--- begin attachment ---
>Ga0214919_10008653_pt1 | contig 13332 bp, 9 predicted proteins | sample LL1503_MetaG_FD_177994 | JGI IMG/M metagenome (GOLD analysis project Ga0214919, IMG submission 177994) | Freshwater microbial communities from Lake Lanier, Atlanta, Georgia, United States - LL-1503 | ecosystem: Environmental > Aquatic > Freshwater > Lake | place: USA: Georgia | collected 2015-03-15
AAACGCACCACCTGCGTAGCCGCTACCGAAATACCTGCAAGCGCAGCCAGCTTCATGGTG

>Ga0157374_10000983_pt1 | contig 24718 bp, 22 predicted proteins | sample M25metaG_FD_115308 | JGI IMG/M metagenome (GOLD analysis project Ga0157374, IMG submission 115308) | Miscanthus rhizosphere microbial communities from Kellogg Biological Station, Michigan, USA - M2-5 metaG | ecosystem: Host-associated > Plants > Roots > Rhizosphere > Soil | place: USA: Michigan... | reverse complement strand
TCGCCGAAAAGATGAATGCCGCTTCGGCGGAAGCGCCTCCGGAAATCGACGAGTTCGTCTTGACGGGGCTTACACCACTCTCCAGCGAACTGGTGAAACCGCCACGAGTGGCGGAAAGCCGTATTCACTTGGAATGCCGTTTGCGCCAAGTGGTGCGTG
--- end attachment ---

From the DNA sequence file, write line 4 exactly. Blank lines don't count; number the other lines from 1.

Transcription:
TCGCCGAAAAGATGAATGCCGCTTCGGCGGAAGCGCCTCCGGAAATCGACGAGTTCGTCTTGACGGGGCTTACACCACTCTCCAGCGAACTGGTGAAACCGCCACGAGTGGCGGAAAGCCGTATTCACTTGGAATGCCGTTTGCGCCAAGTGGTGCGTG